I

Ihave always felt that it was commendable to buy books. I grew up with a liking for reading my own books, instead of someone else's. This preference I still have. I have my books strictly for use. I turn down the pages. I even tear out a few, if I need them. Books that I really use are much the worse for wear when I get through with them. I always mark them. When I read one of them a second time, which I seldom do, I generally can't remember what I meant by the marks I put in it the first time. But it gives you a feeling of having dug deep into the book, and it intensifies your sense of the ownership of it, to make big black marks down the side of it as you read. So I have always felt that one should buy as many books as possible. They are not like food, of which one should buy only as much as one can consume at the moment. Nor like clothes, of which a wise man will buy as few and as cheap as he can get by with. But of books he should buy all he can.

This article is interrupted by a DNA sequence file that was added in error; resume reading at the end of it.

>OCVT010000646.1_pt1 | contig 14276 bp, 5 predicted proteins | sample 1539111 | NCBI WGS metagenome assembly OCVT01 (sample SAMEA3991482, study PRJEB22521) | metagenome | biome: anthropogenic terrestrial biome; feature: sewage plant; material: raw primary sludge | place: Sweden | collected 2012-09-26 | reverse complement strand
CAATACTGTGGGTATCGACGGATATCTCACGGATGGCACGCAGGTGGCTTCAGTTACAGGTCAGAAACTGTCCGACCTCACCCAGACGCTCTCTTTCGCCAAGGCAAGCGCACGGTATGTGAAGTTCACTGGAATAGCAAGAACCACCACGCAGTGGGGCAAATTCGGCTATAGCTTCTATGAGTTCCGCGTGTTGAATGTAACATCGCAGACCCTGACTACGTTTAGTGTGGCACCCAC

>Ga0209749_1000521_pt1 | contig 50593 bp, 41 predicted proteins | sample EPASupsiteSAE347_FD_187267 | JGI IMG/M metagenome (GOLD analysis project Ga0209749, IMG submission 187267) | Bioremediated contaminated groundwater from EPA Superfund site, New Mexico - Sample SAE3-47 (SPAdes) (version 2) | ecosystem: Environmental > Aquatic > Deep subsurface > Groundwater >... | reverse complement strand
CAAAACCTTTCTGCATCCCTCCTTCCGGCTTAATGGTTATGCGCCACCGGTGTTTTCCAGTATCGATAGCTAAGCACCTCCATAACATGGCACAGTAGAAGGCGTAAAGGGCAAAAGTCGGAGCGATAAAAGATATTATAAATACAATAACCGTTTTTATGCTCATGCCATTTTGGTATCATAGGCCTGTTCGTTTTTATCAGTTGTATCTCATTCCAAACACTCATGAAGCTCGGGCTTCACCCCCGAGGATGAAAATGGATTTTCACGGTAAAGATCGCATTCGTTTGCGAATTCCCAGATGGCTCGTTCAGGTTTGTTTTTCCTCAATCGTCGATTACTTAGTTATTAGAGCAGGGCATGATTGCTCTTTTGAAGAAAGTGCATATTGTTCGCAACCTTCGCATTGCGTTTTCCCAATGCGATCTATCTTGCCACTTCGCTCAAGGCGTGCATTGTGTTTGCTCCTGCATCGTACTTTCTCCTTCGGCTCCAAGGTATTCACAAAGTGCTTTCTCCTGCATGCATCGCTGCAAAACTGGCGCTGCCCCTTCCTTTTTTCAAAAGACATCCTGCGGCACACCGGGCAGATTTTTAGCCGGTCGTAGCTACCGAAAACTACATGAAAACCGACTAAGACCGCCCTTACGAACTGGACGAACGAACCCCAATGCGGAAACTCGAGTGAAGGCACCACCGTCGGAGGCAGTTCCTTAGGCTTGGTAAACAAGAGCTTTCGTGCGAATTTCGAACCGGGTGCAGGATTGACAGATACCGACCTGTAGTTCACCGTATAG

I am not defending this attitude toward the buying of books. I am merely saying that I have it. This attitude has met at home a larger indulgence than it has been entitled to. But I have grown a little ashamed of it myself, now and then. And in this mood, hesitating to bring home some literary purchase, I have hit upon several devices which I do not mind sharing with any of my readers who may profit thereby.